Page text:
I’ve been pretty harsh in this column on Federal Reserve monetary policy, but the one area that I haven’t written much about– financial regulation – is probably the main area where the Fed does deserve a lot of credit.
In her speech at the Jackson Hole symposium late last week, Fed Chair Janet Yellen probably disappointed a lot of market watchers for her failure to talk about interest rates or unwinding the Fed’s balance sheet. Instead, she spent most of her speech defending the Fed’s actions in the regulatory realm in the wake of the global financial crisis and pushed back against critics who want to roll back those regulations, including President Trump, who vowed that he wants to “do a big number” on Dodd-Frank.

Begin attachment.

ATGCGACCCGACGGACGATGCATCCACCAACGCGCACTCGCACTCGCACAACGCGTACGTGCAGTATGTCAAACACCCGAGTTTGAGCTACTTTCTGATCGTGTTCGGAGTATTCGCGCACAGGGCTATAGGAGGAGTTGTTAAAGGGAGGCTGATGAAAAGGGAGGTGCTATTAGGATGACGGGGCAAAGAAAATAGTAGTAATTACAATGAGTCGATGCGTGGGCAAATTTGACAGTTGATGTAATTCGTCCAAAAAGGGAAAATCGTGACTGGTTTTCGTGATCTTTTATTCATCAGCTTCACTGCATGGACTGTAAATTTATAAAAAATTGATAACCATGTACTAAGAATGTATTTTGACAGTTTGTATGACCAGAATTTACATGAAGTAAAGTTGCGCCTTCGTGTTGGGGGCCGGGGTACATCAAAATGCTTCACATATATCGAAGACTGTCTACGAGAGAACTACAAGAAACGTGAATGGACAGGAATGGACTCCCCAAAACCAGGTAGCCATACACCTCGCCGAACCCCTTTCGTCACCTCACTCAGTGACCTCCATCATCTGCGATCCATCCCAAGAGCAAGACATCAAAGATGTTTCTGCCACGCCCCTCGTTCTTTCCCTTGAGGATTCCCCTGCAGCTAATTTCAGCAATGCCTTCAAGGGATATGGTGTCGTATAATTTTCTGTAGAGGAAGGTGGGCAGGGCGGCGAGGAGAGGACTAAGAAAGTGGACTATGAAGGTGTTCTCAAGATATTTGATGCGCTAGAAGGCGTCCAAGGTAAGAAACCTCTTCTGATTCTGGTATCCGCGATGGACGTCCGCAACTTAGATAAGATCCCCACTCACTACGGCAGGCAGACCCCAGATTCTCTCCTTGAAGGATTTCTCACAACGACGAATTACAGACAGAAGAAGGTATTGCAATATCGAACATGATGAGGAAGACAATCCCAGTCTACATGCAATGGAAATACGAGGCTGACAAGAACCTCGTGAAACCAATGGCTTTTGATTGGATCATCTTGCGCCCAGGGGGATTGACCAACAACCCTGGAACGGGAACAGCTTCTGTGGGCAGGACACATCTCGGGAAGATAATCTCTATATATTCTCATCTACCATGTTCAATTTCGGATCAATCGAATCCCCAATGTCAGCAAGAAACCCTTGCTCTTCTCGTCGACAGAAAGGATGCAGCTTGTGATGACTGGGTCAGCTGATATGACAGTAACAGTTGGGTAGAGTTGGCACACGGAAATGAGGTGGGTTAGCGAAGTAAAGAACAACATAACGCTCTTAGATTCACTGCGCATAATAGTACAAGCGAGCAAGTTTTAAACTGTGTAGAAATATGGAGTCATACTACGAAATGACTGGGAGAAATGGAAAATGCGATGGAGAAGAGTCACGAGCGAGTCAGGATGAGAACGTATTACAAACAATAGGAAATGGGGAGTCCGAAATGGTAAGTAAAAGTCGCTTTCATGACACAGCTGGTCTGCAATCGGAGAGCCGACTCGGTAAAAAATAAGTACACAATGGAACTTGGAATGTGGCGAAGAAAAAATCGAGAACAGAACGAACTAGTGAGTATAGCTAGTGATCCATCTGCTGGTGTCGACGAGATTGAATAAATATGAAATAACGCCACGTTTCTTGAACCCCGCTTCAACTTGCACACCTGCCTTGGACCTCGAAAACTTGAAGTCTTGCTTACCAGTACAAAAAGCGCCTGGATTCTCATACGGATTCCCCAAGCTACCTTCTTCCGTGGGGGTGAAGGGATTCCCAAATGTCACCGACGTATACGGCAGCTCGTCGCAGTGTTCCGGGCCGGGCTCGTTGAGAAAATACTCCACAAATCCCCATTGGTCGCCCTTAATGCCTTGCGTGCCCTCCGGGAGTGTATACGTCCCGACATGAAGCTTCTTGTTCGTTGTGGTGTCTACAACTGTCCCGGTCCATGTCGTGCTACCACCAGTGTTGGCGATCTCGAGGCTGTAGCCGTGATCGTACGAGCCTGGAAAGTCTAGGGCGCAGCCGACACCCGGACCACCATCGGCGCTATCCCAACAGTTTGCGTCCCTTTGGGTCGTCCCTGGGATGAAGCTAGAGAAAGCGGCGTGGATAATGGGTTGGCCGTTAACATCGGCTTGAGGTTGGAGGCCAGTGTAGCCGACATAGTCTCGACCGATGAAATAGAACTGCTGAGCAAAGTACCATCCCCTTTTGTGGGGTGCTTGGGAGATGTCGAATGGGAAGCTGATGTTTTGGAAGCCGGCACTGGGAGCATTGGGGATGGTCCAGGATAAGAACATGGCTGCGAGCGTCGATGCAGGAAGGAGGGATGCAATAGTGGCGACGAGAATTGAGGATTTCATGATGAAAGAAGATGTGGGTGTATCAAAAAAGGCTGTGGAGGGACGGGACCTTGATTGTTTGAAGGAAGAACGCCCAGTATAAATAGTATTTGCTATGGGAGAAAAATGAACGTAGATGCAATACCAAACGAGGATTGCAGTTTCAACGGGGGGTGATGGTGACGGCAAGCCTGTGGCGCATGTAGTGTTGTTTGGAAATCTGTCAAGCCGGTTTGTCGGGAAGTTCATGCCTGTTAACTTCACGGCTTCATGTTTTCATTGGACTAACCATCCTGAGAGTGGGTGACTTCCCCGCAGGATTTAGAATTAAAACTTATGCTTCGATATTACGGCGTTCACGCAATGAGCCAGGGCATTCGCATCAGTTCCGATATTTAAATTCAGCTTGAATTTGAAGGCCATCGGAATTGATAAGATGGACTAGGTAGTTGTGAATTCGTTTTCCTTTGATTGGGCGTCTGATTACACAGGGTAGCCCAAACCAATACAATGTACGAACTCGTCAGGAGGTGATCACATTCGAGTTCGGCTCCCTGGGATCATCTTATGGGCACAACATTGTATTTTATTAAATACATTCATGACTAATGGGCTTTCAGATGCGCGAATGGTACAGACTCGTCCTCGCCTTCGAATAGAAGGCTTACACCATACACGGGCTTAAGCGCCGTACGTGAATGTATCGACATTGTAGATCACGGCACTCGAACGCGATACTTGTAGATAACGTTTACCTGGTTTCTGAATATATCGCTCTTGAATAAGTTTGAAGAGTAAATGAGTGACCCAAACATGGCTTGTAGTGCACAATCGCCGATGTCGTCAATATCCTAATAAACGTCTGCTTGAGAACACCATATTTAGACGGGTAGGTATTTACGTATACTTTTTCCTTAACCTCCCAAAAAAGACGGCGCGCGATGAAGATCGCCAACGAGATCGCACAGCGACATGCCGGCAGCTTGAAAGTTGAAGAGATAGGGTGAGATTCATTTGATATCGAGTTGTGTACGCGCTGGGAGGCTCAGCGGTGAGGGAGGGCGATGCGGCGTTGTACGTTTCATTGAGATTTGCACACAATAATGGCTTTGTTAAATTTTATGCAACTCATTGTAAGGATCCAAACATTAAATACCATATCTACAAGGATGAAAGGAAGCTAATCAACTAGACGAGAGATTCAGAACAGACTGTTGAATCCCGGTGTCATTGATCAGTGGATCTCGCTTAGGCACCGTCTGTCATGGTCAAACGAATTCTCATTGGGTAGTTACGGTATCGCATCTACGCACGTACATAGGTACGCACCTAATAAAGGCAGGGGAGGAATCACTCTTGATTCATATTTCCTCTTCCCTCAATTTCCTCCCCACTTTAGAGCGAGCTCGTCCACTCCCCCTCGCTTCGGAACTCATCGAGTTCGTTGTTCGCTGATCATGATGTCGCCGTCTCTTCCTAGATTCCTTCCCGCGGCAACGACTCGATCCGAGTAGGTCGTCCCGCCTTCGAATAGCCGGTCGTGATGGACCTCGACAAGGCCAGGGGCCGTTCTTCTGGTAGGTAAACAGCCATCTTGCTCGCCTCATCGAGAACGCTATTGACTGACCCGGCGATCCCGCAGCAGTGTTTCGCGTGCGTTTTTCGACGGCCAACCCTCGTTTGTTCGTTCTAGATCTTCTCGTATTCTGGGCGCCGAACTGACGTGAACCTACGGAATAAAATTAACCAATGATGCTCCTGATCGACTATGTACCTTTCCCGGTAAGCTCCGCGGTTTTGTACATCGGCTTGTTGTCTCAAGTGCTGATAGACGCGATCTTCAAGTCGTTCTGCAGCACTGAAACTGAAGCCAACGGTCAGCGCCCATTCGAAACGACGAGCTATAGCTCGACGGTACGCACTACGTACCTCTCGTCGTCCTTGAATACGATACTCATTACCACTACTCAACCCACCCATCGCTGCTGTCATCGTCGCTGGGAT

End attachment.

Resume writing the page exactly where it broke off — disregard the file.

If Yellen wants to be reappointed to her position by Trump when it ends in February, she certainly didn’t sound like it. Then again, making comments in opposition to Trump is hardly a heroic stance.
Still, she deserves credit for defending the Fed’s position on bank regulation, and the next Fed chair, whether it’s Yellen, Gary Cohn, or someone else, should stick with the current policy, which will go a long way toward keeping our banking system safe and secure and make sure that the global financial crisis doesn’t repeat itself. After all, if you can’t trust keeping your money in a bank, nothing else matters. Continue reading "Fed Can't Backtrack On Regulatory Reforms"